I've been in education of some kind for over fifteen years now, and over these years I've had many history classes, concerning a variety of topics. Something strange happens in all of them, though - without exception, the classes never seem to spend more than a single session on anything that happened after the 1950s. In high school, we had a single class to talk about the Cold War; two other years of history didn't even go that far, except in the broadest of strokes with mentions of decolonialism. In a college course on American history, our last session was the origins and beginnings of the civil rights movement, with nothing beyond that. The social, technological, political and ideological shifts in the past half-century seem to be deemed unworthy of teaching. Why is this? Aren't the social and technological developments of the last sixty or seventy years at least as critical to the understanding of modern society as the sum of all that came before? What is the importance of teaching the history of the distant past, and why is it that the recent past isn't comparatively as important?

I agree entirely with the general point that you are making. I think that the events of the last 60-70 years are worthy of discussion in high-school history classes. Although I don't really know how to measure whether they are "at least as critical to the understanding of modern society as the sum of all that came before", I'll admit that they are pretty darn critical. I don't think that the reason that relatively recent events are less often taught in history courses is that they aren't believed to be important.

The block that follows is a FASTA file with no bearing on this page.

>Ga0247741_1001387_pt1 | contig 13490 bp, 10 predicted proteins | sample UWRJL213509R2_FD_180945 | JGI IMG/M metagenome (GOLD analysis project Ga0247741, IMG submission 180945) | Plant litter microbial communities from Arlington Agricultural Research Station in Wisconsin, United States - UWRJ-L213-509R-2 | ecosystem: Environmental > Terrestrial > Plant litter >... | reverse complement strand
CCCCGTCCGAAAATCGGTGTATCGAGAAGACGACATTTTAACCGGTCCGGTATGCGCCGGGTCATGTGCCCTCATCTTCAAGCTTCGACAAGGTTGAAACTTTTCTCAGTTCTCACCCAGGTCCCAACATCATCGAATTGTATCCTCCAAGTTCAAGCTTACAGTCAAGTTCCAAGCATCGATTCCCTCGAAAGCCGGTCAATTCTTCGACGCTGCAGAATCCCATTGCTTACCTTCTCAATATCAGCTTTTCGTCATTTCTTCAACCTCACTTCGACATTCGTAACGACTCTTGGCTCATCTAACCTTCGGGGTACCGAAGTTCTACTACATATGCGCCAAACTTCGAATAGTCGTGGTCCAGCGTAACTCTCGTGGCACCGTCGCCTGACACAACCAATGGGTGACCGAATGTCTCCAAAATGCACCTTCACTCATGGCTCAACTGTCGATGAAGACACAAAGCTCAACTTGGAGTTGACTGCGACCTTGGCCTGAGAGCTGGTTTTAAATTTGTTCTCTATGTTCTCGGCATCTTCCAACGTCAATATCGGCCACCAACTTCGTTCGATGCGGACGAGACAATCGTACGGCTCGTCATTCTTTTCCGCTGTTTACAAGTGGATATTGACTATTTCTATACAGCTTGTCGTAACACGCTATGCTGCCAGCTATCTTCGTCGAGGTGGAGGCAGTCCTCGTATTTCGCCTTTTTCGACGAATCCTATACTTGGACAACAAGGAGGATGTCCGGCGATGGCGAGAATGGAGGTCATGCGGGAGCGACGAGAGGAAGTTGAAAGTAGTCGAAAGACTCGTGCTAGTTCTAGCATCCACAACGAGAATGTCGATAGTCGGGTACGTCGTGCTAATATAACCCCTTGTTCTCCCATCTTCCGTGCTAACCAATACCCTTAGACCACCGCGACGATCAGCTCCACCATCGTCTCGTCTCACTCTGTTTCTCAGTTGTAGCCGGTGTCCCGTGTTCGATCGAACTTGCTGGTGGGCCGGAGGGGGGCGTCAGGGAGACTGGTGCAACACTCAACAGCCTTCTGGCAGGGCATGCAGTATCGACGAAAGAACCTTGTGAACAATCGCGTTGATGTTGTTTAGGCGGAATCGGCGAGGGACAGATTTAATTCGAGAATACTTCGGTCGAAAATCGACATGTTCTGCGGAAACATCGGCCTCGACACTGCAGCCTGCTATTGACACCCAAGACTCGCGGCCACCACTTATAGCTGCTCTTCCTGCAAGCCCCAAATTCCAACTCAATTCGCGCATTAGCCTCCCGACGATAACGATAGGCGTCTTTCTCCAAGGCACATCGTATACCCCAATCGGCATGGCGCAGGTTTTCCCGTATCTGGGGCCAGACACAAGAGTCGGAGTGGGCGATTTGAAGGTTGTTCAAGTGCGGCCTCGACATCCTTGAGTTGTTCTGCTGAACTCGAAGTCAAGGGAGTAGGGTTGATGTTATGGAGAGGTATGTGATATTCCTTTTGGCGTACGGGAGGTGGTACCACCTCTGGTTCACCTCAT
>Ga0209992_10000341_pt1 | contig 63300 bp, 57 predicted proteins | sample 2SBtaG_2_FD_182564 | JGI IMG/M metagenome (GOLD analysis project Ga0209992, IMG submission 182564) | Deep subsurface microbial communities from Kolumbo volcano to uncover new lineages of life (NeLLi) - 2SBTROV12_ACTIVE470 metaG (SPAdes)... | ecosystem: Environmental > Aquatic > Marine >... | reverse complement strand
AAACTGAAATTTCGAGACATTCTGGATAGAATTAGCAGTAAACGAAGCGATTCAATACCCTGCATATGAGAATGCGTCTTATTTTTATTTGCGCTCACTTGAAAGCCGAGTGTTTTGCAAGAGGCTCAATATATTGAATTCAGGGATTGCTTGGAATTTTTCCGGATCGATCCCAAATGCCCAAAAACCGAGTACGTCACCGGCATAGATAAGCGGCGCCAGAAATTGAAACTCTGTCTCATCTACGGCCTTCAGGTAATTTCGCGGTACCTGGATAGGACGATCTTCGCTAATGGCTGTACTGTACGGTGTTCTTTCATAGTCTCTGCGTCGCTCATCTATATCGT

There are many possible explanations for the relative neglect of recent history in high-school history classes. One is that there is so much older history to get through that teachers do not leave enough time for recent events. Another is that recent events are so much more controversial than earlier events that it is difficult to write textbooks that will be approved by school boards that cover these recent events. Another is that the overall significance of recent events is not yet entirely clear and will not be clear until we see what happens after those events, and there has not been sufficient time for this to emerge. Along the same lines, many high school history courses seem to be taught with the simplistic idea that there are "good guys" and "bad guys." When it comes to recent events, there may well be much less agreement about who is who. (Your example of the civil rights movement is the exception that proves the rule here.) There are undoubtedly other possible explanations as well.

I think that courses regarding recent events are more likely to appear in colleges than in high schools (and in private high schools than in public ones) -- partly because college (and private high school) teachers are generally more free than (public) high school teachers in the material that they can teach.

When I was in high school (1977-81), the Vietnam War was history -- just. My high-school history teacher very controversially decided to teach a unit on the Vietnam War, but he was highly constrained in what he could say about it. Could he say that the US government had perpetrated a fraud in connection with the Gulf of Tonkin Resolution? No, he could not. So he had to be very creative in how he went about it. Not every teacher is as creative as he was.

I've always thought it would be interesting to do a history course in reverse. Start with the later events (beginning in present) and have students consider what history might have looked like to lead to these later events, working backwards as far as possible. I always hated that my history classes ended before things got interesting (where "interesting" means, you know, when I am on the scene).

(If you are ever in DC, the Newseum offers some good exhibits to learn recent history.)

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